The other day Chris Coyier created a test case demonstrating that chaining together 256 classes will give it greater specificity than an id, in theory it shouldn’t. But in IE, Mozilla and WebKit browsers it does, Opera on the other hand upholds the specificity. Not familiar with CSS specificity then take a look at Estelle Weyl’s hilariously informative specifishity chart.
Why does this work?
This got me curious as to why this is the case and thankfully a Mozillian, @heycam, pointed me to the source code of Firefox that shows classes are stored in 8bit strings and if you’re familiar with binary an 8bit string can only hold a maximum value of 255. You guessed it 256 tips this over the edge and overflows it into the ID count giving the classes higher specificity than the ID itself.
— Cameron McCormack (@heycam) August 16, 2012
What does Opera do differently?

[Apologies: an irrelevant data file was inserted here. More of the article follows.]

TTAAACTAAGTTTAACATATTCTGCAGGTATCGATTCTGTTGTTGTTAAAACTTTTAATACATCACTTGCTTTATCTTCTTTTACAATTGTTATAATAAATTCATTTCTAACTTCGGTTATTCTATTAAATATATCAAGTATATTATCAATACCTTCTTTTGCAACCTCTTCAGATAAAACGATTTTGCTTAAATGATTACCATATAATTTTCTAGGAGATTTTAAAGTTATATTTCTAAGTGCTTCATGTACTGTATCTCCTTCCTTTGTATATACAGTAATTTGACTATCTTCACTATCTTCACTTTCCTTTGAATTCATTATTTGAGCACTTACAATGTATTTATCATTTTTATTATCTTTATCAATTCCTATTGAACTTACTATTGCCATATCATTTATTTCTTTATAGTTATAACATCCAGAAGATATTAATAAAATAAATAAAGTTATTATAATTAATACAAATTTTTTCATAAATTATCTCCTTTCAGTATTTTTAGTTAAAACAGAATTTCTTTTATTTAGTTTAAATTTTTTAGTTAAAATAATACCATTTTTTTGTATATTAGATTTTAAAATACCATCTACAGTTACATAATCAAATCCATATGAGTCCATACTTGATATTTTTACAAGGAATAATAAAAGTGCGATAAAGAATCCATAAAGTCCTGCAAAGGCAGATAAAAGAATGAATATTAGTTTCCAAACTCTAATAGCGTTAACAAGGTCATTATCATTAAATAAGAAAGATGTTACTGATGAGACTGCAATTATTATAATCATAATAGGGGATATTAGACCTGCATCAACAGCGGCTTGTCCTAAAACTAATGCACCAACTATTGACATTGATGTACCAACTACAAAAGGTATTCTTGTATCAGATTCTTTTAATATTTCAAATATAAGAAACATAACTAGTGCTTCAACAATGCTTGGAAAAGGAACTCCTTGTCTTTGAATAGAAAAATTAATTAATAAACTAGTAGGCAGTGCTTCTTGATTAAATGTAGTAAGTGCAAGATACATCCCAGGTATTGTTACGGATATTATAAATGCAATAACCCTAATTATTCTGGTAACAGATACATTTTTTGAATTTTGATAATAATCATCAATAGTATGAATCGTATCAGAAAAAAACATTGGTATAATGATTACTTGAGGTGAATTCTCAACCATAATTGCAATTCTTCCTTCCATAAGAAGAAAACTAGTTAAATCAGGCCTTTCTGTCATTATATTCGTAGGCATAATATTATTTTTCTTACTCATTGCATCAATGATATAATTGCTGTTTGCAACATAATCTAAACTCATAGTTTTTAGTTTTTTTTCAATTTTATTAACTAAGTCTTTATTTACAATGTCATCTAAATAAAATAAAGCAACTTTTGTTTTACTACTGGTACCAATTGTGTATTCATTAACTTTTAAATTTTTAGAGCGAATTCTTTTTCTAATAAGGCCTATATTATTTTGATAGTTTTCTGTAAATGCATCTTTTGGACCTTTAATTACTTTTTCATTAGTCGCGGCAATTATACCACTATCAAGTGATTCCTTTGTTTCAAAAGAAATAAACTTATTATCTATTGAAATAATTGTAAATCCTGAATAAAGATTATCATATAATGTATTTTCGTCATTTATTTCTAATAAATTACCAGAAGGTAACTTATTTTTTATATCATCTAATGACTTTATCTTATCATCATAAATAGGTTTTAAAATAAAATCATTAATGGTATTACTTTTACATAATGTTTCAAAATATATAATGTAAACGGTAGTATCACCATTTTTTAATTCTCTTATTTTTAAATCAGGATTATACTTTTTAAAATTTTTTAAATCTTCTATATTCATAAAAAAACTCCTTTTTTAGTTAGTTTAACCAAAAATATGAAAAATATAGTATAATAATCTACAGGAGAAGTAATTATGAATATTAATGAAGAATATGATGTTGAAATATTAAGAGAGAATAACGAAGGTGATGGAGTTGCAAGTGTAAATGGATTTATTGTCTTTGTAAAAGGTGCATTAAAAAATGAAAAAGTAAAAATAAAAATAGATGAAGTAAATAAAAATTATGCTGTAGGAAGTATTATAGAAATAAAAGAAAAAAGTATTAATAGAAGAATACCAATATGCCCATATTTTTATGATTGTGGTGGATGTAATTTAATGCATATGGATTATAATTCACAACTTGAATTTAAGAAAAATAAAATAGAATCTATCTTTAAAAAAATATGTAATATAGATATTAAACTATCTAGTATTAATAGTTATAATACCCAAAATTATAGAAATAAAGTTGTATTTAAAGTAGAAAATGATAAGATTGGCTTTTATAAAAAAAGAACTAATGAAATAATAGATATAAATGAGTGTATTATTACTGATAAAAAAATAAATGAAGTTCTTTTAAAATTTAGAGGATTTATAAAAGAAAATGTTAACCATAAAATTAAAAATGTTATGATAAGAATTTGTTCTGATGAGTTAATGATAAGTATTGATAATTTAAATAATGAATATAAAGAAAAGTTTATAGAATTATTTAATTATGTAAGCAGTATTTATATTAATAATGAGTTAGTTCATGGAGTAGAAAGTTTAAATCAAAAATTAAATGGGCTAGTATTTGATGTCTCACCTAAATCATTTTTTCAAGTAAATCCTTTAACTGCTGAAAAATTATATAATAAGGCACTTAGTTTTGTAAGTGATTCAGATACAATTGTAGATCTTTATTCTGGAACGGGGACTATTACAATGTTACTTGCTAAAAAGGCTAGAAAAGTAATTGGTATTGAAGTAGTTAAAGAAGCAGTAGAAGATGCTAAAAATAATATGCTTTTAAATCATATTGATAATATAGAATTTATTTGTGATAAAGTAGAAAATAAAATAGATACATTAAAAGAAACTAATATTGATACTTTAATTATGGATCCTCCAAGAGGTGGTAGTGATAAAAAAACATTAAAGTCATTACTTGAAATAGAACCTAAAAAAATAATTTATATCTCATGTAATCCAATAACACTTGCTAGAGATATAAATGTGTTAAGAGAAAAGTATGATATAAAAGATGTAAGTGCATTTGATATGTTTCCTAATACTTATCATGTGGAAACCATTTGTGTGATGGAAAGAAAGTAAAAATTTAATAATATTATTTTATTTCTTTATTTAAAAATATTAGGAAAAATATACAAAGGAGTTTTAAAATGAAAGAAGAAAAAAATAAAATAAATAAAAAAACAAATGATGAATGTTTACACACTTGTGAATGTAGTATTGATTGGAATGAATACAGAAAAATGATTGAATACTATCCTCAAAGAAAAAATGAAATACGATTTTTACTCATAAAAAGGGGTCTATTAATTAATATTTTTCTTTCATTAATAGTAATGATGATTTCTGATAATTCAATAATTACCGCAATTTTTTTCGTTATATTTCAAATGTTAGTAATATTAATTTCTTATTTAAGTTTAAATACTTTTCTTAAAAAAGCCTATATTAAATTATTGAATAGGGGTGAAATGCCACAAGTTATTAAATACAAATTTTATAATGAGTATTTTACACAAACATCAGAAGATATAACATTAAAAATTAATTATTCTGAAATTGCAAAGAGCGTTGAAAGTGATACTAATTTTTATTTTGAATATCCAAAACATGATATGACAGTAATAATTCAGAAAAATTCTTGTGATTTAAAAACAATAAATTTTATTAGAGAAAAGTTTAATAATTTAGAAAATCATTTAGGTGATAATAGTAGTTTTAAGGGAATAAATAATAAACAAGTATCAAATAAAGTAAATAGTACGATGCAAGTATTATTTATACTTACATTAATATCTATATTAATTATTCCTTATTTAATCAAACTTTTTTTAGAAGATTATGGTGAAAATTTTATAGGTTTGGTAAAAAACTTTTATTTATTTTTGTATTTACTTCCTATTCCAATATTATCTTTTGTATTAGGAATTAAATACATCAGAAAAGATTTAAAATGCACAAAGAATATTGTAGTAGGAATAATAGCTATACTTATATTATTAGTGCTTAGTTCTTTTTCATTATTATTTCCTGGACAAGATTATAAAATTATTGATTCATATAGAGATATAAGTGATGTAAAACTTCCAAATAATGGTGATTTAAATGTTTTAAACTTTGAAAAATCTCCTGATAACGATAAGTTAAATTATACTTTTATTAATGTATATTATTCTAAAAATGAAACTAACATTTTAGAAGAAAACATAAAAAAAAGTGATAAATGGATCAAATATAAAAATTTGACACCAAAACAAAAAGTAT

According to an Opera employee, @patrick_h_lauke, they store specificity in 16bit strings, so you would need specify 65536 classes names to override an id and show the same behaviour other vendors do. I would be interested in know if using 16bit over 8bit actually impacts the selector engine.
@ryanseddon and to close the loop: yes, opera uses 16 bits instead of 8. bring on 65536 classes…
— patrick h. lauke (@patrick_h_lauke) August 16, 2012
While this is considered an implementation bug it won’t be fixed because it’s such a wildly ridiculous edge case. Another reason why is it could potentially slow down a browser selector engine speed and nobody wants that for crazy edges cases.
An interesting exercise that lets you dig into internals of how browsers work.